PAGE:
Independent Living Services for Children and Youth with Disabilities (continued from May 2)
On April 14, 2017, Bob Williams, Director of Independent Living Administration, provided additional explanation regarding services by Centers to youth, related both to the more traditional IL services and to the new core service of transition, specifically to youth and young adults with disabilities as they transition to postsecondary life once they are no longer receiving a secondary education. The full text of the letter and guidance can be found on our website.  Here are seven questions addressed in that information.

  1. What are core transition services for “out-of-school youth”?
    Core transition services for out-of-school youth are found in the Rehabilitation Act of 1973, as amended (the Act), Sec. 7 (17)(E)(iii). This
    category covers services designed and provided by the CIL specifically to facilitate the successful transition of youth to post-secondary life. A CIL can also provide other core services that meet this aim.
  2. What does the phrase “out-of-school youth” mean?
    It refers to youth with significant disabilities ages 14 to 24 who have completed their secondary education or otherwise are no longer in a secondary education or special education program. Such youth include those enrolled in a GED or post-secondary education program (e.g., college, career development or related programs). (Note from Paula – I think this is an important clarification, and it is good to know that enrollment in a GED program is not considered part of secondary school.)
  3. Do students have to have had an individualized education program (IEP) for the CIL to provide core transition services for out-of-school youth?
    No, the criteria that must be met is eligibility for an IEP. The eligibility criteria for out-of-school youth to receive these services are set forth in the Act (as amended by WIOA) at Sec. 7(17) (E) (iii). Only youth “Who were eligible for individualized education programs under section 614(d) of the Individuals with Disabilities Education Act (20.S.C. 1414(d)), and who have completed their secondary education or otherwise left school may be eligible to receive these services. (Emphasis added). However, it is permissible, and in many instances appropriate, to provide the same or similar services and assistance to both youth that are eligible for the new core services and those that are not eligible. (See Q4 and Q5.)
    Written documentation is not required, but rather, is based on self-report by the consumer and/or his/her guardian that he or she was eligible for an IEP. (Note from Paula – this clarification is extremely helpful. A youth can self-disclose that s/he was eligible for an IEP when they were attending school.)
  4. May CILs provide the same or similar services and assistance to secondary school students as they would to out-of-school youth who are eligible for new core services?
    Yes, this is permissible and in many instances appropriate to do. CILs that do this, however, must be sure to distinguish in their reporting between services provided to youth who are eligible to receive the new core service for youth and services provided to other youth who do not meet this definition and report accordingly. While the reporting requirements are different, ILA strongly encourages CILs to design and provide services and assistance that empower and strengthens the independence and self-determination of young people with significant disabilities in a coordinated, sequenced and seamless manner that builds lifelong success.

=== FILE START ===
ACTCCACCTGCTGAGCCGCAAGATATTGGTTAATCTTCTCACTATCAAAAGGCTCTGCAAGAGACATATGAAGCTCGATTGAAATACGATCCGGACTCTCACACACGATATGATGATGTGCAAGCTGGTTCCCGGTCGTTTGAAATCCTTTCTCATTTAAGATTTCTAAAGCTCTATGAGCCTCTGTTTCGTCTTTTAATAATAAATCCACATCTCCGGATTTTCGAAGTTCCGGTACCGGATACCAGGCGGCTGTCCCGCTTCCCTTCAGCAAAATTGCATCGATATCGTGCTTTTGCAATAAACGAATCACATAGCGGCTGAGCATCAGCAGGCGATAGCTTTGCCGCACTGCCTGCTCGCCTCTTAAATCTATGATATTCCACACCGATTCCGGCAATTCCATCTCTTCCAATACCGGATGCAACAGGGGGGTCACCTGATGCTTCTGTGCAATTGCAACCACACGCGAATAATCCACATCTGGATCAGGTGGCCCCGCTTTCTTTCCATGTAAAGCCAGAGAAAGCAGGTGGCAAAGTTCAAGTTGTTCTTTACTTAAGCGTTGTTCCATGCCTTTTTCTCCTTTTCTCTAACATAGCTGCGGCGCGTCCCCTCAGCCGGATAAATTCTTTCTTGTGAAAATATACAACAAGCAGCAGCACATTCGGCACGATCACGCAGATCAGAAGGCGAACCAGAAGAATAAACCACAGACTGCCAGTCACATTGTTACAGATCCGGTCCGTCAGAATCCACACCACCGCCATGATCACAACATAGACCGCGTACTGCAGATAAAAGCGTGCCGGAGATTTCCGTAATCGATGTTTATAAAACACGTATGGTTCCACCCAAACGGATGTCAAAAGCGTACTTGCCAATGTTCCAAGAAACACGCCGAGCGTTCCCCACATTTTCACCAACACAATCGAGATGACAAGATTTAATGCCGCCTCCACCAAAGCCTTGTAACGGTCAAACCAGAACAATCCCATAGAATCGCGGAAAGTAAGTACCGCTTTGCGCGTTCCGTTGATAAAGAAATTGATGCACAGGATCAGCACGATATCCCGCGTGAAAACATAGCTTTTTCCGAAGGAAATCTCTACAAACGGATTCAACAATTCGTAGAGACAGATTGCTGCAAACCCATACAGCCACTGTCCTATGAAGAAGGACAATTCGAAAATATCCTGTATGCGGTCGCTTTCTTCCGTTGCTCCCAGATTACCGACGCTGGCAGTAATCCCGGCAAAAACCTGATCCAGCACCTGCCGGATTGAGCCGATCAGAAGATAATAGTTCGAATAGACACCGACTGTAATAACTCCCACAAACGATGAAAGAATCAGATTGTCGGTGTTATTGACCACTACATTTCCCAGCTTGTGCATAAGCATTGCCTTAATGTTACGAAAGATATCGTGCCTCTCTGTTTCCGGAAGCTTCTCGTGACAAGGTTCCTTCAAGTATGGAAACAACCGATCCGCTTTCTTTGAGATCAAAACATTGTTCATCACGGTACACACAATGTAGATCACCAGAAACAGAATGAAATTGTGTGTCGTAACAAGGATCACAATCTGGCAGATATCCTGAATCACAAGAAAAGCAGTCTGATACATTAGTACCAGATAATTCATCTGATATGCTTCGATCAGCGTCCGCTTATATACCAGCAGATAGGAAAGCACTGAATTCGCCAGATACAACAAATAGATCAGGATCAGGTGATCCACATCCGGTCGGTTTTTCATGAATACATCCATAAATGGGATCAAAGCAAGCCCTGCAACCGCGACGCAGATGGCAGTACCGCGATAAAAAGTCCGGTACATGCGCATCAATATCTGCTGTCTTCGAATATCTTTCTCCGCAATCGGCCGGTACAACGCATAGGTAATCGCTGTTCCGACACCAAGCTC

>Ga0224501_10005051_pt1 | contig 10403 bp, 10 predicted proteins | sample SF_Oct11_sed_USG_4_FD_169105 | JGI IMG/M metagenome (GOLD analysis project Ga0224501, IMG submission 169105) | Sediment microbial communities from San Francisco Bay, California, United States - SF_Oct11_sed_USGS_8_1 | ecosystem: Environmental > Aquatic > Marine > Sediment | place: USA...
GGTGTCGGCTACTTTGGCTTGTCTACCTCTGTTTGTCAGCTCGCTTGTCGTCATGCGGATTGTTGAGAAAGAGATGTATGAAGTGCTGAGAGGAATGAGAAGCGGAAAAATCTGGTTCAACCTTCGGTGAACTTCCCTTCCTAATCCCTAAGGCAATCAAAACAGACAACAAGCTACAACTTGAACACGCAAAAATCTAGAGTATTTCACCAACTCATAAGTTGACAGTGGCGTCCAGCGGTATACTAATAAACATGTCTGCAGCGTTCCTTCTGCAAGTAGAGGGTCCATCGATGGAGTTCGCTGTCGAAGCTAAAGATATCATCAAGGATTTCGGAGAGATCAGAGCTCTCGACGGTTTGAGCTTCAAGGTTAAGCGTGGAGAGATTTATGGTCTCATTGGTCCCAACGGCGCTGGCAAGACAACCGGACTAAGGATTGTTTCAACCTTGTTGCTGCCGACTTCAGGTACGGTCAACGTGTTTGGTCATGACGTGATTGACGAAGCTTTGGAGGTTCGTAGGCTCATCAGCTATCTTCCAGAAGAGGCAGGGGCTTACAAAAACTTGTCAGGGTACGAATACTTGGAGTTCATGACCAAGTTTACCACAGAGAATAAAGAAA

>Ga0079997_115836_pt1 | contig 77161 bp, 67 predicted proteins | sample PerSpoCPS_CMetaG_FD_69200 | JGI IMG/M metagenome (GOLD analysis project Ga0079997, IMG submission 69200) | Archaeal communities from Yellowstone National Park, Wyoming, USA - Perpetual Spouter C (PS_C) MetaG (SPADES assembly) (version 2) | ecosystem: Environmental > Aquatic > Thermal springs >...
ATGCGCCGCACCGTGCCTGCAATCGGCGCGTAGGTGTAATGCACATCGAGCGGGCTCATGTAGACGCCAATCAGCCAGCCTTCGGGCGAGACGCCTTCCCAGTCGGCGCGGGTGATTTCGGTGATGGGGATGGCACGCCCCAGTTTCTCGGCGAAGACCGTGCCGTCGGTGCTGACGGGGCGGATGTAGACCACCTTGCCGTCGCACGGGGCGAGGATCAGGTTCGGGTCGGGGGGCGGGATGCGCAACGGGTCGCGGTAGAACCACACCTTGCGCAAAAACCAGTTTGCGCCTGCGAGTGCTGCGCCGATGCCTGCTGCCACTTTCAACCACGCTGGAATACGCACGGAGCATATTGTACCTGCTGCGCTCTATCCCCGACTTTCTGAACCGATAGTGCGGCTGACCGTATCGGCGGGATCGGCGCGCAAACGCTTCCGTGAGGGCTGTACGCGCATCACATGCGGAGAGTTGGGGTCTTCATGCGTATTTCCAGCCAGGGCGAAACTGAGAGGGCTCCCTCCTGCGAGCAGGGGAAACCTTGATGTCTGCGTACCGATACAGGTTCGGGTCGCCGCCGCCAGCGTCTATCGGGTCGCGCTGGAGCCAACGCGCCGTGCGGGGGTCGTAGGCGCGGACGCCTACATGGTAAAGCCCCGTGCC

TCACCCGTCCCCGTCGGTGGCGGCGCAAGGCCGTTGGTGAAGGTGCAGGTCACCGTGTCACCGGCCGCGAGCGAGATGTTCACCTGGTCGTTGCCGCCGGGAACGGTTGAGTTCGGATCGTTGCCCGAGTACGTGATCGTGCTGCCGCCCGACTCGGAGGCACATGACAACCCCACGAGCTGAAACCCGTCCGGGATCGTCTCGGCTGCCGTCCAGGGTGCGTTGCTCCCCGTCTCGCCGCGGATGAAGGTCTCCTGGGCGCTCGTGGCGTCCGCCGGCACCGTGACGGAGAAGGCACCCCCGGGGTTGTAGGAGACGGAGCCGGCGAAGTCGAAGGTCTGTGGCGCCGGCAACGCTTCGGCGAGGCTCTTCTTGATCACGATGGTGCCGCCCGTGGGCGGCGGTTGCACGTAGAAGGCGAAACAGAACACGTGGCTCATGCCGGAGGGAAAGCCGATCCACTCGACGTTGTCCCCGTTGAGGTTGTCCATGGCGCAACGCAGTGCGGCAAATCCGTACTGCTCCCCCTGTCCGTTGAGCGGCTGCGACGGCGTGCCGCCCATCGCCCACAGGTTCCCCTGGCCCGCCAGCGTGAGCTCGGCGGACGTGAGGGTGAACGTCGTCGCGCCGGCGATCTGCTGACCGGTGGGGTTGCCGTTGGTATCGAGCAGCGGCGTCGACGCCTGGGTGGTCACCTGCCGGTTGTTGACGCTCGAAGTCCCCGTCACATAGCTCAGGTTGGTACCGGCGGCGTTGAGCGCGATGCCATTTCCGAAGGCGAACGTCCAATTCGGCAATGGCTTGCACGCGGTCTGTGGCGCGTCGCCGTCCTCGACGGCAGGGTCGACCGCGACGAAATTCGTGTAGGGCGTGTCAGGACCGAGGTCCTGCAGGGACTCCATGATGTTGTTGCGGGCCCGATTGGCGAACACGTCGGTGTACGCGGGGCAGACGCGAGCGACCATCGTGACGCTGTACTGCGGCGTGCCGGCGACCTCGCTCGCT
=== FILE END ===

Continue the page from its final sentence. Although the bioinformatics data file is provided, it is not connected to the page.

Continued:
5. May CILs provide core transition services for out-of-school youth to students who were not eligible for an IEP, such as those that had a Section 504 plan when they were in school?
    It is permissible, and in many instances appropriate, to provide the same or similar services and assistance to both youth that are eligible for the new core services and those that are not eligible. However, these would not be considered “core transition services” as created by WIOA.
    When this is done the CIL must be sure to distinguish in its reporting between services provided to youth who are eligible to receive the new core service for youth and services provided to other youth who do not meet this definition and report accordingly. It’s also important to note that students who were eligible for an IEP, but chose to be served under a 504 plan, would be considered eligible for the new core service for youth if the other criteria are met.
  6. What is the age range within which services can be provided for transition of youth core services?
    The Centers for Independent Living regulations at 45 CFR 1329.4 define “youth with a significant disability” to include the age range of 14-24. Transition of youth core services may be provided within this age range. General core transition services for out-of-school youth are available to individuals according to the CIL’s eligibility criteria.
  7. What are requirements for transition of youth for students with disabilities who were home-schooled or who attended private school or public charter schools?
    The criteria that must be met is eligibility for an IEP. As is the case with public school students, documentation is not required, but rather, is based on self-report by the consumer and/or his/her guardian that he or she was found eligible for an IEP.

Please Note: If you have additional questions, please contact your state project officer or the CIL training and technical assistance center at www.ilru.org. Specific training is also available at http://www.ilru.org/topics/youth-transition.

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7 Frequently Asked Questions about Youth Transition

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